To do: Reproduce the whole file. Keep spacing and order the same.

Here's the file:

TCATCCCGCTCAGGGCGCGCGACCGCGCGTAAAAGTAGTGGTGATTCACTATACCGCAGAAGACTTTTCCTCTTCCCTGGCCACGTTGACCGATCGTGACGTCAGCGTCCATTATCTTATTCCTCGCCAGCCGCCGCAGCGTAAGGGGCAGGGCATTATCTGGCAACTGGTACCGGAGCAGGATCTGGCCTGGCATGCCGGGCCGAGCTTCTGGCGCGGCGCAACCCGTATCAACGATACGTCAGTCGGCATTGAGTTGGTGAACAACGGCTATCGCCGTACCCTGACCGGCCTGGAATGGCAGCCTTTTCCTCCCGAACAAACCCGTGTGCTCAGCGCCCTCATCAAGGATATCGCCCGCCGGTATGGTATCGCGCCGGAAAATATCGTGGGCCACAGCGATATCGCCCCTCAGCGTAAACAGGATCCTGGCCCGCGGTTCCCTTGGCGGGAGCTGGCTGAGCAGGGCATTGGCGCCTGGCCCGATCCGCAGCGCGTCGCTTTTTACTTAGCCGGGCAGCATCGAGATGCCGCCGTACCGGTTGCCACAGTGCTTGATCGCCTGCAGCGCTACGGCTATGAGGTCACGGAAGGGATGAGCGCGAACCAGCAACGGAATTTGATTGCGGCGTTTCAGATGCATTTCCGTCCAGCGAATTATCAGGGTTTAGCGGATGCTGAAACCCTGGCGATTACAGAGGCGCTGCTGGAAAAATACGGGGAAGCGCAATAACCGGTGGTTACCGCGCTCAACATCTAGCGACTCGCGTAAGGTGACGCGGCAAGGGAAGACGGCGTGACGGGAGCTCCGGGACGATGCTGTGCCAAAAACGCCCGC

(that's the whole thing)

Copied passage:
TCATCCCGCTCAGGGCGCGCGACCGCGCGTAAAAGTAGTGGTGATTCACTATACCGCAGAAGACTTTTCCTCTTCCCTGGCCACGTTGACCGATCGTGACGTCAGCGTCCATTATCTTATTCCTCGCCAGCCGCCGCAGCGTAAGGGGCAGGGCATTATCTGGCAACTGGTACCGGAGCAGGATCTGGCCTGGCATGCCGGGCCGAGCTTCTGGCGCGGCGCAACCCGTATCAACGATACGTCAGTCGGCATTGAGTTGGTGAACAACGGCTATCGCCGTACCCTGACCGGCCTGGAATGGCAGCCTTTTCCTCCCGAACAAACCCGTGTGCTCAGCGCCCTCATCAAGGATATCGCCCGCCGGTATGGTATCGCGCCGGAAAATATCGTGGGCCACAGCGATATCGCCCCTCAGCGTAAACAGGATCCTGGCCCGCGGTTCCCTTGGCGGGAGCTGGCTGAGCAGGGCATTGGCGCCTGGCCCGATCCGCAGCGCGTCGCTTTTTACTTAGCCGGGCAGCATCGAGATGCCGCCGTACCGGTTGCCACAGTGCTTGATCGCCTGCAGCGCTACGGCTATGAGGTCACGGAAGGGATGAGCGCGAACCAGCAACGGAATTTGATTGCGGCGTTTCAGATGCATTTCCGTCCAGCGAATTATCAGGGTTTAGCGGATGCTGAAACCCTGGCGATTACAGAGGCGCTGCTGGAAAAATACGGGGAAGCGCAATAACCGGTGGTTACCGCGCTCAACATCTAGCGACTCGCGTAAGGTGACGCGGCAAGGGAAGACGGCGTGACGGGAGCTCCGGGACGATGCTGTGCCAAAAACGCCCGC